The lure of greater control over your retirement savings with a self-managed super fund may be enticing but the freedom to chart your own destiny also comes with the responsibility to comply with the rules.
An SMSF is a private super fund regulated by the Australian Taxation Office that you manage yourself. You can have up to four members in your fund, each of whom must be a trustee or, if a corporate trustee has been appointed, a director.
As a trustee you are legally responsible for all the decisions made about the fund and compliance. Even if you outsource both the administration and the investment of the fund to a professional, you must still understand what they are doing because you are legally responsible.
So what are the rules an SMSF needs to follow?
5 key rules
An SMSF is a legal tax structure with the sole purpose of providing for your retirement. As a trustee, you need to set and follow an investment strategy that is appropriate for your risk profile and that has been devised to provide for your retirement needs.
It is not something you can set and forget. You need to research your investments, make sound investment decisions and budget for expenses such as professional accounting, legal and financial advice fees.
Basically, the key rules that apply to the SMSF legal tax structure include:
- Sole purpose test. The sole purpose of an SMSF is to provide money for your retirement. It is not to provide you with any pre-retirement benefit. So, if you were to personally benefit from an investment in your SMSF, then you would have broken the sole purpose rule. For example, if you bought a piece of art through your super fund and then displayed it in your home, you would be in violation as you would be enjoying the benefit before retirement.
- Separation of assets. You must keep the fund’s investments completely separate from your personal assets. All assets must be held in the fund’s name and not that of an individual. This policy has its benefits because if a trustee becomes a bankrupt, the assets of the fund will be protected.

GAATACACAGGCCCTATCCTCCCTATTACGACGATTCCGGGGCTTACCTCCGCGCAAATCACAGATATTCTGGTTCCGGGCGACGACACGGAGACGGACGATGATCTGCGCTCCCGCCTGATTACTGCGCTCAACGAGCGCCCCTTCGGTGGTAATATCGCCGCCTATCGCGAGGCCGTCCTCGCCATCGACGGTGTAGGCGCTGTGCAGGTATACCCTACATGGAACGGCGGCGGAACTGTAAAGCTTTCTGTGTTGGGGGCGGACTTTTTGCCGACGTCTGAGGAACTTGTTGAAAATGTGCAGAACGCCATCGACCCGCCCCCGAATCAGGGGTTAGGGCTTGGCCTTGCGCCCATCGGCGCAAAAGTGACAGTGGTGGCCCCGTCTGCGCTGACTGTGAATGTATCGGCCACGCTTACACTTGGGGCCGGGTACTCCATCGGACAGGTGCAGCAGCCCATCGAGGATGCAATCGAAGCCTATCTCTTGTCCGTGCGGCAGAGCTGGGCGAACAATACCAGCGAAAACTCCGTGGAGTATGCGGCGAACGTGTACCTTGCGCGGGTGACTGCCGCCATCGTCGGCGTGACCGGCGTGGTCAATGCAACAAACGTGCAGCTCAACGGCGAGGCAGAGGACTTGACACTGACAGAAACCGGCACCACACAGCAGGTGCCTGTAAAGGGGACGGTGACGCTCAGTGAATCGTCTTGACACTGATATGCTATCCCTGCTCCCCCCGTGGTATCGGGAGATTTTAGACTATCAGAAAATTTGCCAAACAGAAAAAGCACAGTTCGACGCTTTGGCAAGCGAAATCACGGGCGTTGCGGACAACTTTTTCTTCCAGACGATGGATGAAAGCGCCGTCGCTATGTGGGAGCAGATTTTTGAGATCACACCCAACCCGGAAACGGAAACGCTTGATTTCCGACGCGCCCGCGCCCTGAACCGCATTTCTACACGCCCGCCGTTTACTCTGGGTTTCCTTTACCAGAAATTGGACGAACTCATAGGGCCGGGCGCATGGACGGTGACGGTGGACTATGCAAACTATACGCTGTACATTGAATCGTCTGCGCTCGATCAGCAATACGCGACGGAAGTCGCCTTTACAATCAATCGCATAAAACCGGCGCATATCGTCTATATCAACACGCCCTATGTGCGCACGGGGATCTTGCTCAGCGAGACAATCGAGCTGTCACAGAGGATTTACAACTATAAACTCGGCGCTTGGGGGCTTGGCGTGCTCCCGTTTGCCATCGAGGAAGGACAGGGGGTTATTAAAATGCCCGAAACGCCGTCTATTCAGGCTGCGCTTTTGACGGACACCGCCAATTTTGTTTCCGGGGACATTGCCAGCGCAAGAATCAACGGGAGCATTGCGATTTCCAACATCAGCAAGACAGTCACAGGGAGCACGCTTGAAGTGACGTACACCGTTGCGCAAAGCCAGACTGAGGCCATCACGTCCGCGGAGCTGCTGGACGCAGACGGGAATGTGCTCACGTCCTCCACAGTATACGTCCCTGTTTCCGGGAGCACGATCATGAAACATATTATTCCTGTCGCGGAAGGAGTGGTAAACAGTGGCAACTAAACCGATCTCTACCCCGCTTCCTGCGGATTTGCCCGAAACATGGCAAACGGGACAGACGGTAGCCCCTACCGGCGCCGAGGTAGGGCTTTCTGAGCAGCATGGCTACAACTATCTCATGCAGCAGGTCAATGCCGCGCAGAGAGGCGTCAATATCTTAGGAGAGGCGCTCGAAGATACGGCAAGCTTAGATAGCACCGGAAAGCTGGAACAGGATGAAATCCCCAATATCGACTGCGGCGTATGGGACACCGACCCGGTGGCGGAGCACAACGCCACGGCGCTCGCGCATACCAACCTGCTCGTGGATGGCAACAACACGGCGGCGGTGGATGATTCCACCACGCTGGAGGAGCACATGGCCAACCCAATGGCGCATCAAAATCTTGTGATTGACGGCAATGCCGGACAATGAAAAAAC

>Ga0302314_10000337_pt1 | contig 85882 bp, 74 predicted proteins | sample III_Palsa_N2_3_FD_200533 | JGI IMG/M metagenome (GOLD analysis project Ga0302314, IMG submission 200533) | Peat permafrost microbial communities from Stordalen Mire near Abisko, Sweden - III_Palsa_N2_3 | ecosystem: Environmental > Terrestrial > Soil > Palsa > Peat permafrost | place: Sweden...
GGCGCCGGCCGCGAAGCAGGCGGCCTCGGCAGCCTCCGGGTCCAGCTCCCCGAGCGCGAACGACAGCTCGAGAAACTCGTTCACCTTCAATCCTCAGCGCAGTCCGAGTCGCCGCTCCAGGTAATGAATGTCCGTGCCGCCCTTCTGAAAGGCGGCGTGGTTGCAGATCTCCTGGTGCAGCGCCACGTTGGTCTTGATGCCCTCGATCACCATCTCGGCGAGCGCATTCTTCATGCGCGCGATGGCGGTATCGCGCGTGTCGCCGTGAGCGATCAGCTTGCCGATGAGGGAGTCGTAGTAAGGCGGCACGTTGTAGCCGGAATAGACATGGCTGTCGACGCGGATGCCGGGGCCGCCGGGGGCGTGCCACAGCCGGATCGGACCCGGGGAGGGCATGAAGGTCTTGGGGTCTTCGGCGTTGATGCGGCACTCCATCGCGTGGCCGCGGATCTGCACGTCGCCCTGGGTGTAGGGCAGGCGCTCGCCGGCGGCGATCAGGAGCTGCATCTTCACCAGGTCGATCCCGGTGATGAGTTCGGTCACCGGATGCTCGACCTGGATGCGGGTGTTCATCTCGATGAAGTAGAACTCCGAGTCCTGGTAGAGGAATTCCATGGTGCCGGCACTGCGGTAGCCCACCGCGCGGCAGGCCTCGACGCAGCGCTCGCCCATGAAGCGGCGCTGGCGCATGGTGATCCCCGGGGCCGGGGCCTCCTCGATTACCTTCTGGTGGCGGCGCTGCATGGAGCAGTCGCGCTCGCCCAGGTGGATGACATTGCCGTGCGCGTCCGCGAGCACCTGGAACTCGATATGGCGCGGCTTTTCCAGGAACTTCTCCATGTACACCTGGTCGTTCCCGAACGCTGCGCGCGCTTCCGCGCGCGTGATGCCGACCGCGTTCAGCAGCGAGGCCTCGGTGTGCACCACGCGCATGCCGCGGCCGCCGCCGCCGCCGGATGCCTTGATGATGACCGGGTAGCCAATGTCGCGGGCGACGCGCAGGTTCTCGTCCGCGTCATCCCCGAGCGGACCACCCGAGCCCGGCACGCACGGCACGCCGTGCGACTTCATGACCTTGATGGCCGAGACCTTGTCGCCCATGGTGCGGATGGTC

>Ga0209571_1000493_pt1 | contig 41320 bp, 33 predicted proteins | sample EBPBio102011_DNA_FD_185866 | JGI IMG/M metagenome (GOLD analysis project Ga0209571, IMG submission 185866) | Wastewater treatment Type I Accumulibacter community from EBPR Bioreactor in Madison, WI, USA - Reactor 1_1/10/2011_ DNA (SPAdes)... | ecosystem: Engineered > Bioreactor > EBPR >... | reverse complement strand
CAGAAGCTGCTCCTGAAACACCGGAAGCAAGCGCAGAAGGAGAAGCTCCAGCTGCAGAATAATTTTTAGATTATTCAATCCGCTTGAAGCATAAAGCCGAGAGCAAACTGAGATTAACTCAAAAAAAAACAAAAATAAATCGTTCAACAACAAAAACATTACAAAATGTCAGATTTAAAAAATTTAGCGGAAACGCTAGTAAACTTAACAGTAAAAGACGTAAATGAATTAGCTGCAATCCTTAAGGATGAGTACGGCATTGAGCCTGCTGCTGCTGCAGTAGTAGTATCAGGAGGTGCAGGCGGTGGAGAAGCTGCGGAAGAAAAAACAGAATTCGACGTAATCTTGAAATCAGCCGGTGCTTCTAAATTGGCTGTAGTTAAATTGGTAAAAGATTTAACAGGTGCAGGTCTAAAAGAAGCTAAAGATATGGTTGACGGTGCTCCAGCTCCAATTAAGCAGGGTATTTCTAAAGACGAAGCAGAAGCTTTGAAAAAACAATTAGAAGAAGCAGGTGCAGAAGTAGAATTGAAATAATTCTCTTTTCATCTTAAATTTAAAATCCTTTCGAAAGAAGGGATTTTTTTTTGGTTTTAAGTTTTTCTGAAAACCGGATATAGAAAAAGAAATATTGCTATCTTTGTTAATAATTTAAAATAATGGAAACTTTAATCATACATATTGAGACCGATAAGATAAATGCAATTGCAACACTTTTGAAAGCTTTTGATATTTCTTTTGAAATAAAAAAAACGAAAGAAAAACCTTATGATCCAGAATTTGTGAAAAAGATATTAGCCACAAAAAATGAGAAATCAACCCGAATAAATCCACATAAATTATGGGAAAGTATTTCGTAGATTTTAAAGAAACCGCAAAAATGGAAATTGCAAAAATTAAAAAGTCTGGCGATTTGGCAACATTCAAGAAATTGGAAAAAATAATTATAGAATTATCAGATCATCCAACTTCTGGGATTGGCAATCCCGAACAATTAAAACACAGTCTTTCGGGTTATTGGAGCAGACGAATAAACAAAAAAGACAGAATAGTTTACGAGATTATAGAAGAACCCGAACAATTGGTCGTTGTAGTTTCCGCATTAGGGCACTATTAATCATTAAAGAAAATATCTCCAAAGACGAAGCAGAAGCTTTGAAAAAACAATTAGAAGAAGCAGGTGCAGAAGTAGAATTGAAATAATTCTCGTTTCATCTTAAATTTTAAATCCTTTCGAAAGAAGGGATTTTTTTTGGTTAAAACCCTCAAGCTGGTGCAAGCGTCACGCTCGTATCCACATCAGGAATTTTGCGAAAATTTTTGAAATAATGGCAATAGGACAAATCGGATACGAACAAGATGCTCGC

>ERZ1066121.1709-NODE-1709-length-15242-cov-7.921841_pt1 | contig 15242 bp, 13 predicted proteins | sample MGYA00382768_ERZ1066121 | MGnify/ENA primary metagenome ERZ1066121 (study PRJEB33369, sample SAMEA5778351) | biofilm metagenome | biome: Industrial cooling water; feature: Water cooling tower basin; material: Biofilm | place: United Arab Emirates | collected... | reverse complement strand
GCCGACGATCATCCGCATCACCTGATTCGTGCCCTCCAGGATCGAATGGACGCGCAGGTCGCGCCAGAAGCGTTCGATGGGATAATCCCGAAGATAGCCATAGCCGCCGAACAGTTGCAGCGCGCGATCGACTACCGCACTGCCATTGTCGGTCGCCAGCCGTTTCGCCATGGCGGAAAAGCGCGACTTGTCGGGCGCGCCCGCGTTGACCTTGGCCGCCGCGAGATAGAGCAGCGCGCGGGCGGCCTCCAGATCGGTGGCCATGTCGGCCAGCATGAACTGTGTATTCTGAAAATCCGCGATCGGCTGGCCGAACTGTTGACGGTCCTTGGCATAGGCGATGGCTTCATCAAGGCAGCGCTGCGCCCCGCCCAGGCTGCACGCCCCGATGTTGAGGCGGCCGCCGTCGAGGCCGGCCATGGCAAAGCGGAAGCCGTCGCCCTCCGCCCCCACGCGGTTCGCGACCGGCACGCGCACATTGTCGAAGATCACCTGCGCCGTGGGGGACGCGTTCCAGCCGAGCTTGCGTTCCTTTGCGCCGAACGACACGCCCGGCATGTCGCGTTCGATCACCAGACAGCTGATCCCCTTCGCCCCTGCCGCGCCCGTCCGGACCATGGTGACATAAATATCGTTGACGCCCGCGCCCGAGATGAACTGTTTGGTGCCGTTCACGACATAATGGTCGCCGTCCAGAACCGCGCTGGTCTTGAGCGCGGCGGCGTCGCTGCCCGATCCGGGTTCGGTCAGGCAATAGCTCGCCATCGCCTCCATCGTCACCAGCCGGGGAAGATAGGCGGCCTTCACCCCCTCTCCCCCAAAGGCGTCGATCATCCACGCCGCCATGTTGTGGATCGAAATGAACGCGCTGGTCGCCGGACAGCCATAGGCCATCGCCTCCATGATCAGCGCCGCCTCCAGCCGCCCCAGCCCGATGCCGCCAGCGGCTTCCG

- In house assets test. The fund cannot lend to, invest in or lease to a related party of the fund if the value of the asset totals more than 5 per cent of the fund’s assets.
- Arm’s length transactions. If the SMSF leases a building to an associate, for example, then it must always be on a strict commercial basis reflecting true market value. In addition, income from investments with non-commercial conditions such as a limited recourse borrowing arrangement with zero interest rate will also be considered as non-arm’s length income. Any income from non-arm’s length transactions will be taxed at the highest marginal rate.
- Administration. Compliance also involves thorough record keeping. You must keep all records pertaining to the fund from the trust deed, through minutes of meetings to investment decisions. Minutes of meetings and records of changes to trustees must be held for 10 years. Annual returns, accounting records and annual operating statements must be retained for five years.
Once trustees reach retirement age, other considerations come into play. These include making sure members are paid at least the minimum pension.
It’s also important to plan for the possibility that a member may be unable to continue in their role in future. For example, a member may become mentally incapacitated due to dementia. In such a situation, you can switch to a public offer super fund or appoint a legal representative.
Insurance is another area you need to be mindful of. In an APRA-regulated fund, life and total and permanent disability insurance (TPD) are often included at competitive rates. However, the responsibility to arrange insurance cover rests with you if you have your own SMSF.
If you would like to discuss whether an SMSF might be suitable for you, or would like to switch your current SMSF to us we can arrange that. We can help ensure your fund meets its compliance responsibilities and you have peace of mind that it’s all up to date. Head over to our SMSF page for more info.
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This article was written by a third party.